The Williams Lab has received a $900K grant from the National Science Foundation to continue studies of single molecule DNA interactions. This project uses DNA stretching with optical tweezers to probe biologically important molecular-level nucleic acid interactions that are particularly well-suited to probe with single molecule methods. Small molecule-DNA interactions will be studied, particularly for cases in which significant DNA structural rearrangements are required for DNA binding and dissociation. The properties of these small molecules that determine the DNA unfolding landscape will be measured, revealing critical information needed for the design of useful new ligands. LINE1 is a retrotransposon that is active in human cells. Recent studies probed the interaction between an essential LINE1-encoded protein, ORF1p, with nucleic acid, showing that its universally conserved coiled coil motif facilitates ORF1p oligomerization on nucleic acid. This project will probe the biophysical mechanism responsible for oligomerization, a process that is essential for retrotransposition. Finally, the activity of several E. coli DNA polymerases and polymerase manager or accessory proteins will be studied. These studies will reveal detailed interactions that are part of the bacterial response to DNA damage, a response essential for all life. This project is jointly funded by the Molecular Biophysics Cluster in the Division of Molecular and Cellular Biosciences and the Physics of Living Systems Program in the Division of Physics.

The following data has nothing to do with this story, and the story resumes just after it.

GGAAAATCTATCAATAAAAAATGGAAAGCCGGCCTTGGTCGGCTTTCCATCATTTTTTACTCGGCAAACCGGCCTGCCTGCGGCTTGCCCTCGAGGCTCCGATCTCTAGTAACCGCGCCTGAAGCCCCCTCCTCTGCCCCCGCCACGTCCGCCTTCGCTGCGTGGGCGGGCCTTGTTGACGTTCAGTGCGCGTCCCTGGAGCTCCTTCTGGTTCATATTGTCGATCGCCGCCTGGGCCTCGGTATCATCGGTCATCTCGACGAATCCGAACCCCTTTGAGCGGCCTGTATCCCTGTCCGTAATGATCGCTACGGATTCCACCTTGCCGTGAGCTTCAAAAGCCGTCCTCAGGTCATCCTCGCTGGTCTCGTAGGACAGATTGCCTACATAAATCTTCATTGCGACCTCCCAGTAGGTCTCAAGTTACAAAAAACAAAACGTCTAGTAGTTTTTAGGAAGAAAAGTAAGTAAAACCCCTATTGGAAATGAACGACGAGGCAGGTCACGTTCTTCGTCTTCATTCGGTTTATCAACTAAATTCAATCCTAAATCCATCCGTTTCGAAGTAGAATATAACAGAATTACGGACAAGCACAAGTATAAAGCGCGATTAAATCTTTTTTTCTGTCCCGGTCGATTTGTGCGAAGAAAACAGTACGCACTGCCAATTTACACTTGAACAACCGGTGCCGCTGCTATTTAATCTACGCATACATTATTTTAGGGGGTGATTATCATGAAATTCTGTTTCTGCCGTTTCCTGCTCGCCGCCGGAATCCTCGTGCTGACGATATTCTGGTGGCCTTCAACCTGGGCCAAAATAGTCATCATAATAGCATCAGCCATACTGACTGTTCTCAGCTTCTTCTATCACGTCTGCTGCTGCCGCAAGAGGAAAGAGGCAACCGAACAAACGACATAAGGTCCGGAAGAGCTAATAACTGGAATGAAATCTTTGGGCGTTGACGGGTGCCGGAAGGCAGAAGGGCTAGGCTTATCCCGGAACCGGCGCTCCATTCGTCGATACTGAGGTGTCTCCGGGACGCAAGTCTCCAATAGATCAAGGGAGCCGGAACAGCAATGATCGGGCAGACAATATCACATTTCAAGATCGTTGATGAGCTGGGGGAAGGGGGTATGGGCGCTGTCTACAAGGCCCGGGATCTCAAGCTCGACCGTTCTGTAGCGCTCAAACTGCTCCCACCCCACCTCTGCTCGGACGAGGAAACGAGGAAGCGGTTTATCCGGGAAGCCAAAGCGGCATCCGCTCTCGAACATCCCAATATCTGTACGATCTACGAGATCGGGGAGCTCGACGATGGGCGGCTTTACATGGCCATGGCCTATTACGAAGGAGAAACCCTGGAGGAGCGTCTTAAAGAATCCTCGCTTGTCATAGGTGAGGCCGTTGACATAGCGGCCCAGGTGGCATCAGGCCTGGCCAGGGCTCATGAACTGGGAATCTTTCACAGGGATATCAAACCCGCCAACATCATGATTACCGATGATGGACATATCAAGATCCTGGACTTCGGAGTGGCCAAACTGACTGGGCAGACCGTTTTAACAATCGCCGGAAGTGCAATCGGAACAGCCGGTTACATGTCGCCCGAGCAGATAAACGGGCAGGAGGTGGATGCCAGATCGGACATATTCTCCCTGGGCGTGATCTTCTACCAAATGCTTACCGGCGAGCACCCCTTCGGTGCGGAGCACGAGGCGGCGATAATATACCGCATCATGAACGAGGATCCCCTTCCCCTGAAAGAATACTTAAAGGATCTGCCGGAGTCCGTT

October 2017 – One if by editing, two if by roadblock: Human protein fights HIV as monomer and dimer
Williams Lab postdoc Mike Morse and graduate student Ran Huo published a paper in Nature Communications describing APOBEC3G, a human innate immunity protein that is a cellular weapon in the battle with HIV-1 and retrotransposons.
December 2016 – Northeastern College of Science interview with Professor Williams
Mark Williams, Professor, Department of Physics
We sat down with Dr. Mark Williams, Professor in the Department of Physics, and learned about how molecules, such as DNA, work and interact. Read the full interview here.
June 2015 – Williams lab awarded $1.5M NIH grant to continue studies on HIV-1 replication interactions
The objective of the funded work is to investigate the role of the HIV-1 nucleocapsid (NC) and reverse transcriptase (RT) proteins, as well as human APOBEC3 viral restriction factors, in the regulation of reverse transcription in retroviral systems. The proposed work combines single molecule methods with biochemical methods and measurements in cells to obtain a complete understanding of nucleic acid interactions involved in retroviral replication. We use these methods to probe the mechanisms by which retroviral proteins dynamically restructure and organize nucleic acids to facilitate replication, and to determine how these processes are regulated. To do this, the Williams Lab has pioneered single molecule nucleic acid stretching methods that quantitatively probe nucleic acid structural rearrangements and protein-nucleic acid interactions. In the previous cycle, we demonstrated that the capability of NCs to rearrange nucleic acids, referred to as nucleic acid chaperone activity, is directly correlated with HIV-1 replication in cells. The proposed work seeks to understand how this chaperone activity targets specific structures and facilitates nucleic acid reorganization without interfering with reverse transcription. In contrast to NC’s facilitation of reverse transcription, human APOBEC3 proteins may inhibit reverse transcriptase activity. We plan to probe the DNA interactions of several APOBEC3 proteins and directly monitor RT activity in the presence of APOBEC3 proteins as well as NC. The award amount is over $1.5M total for four additional years of research.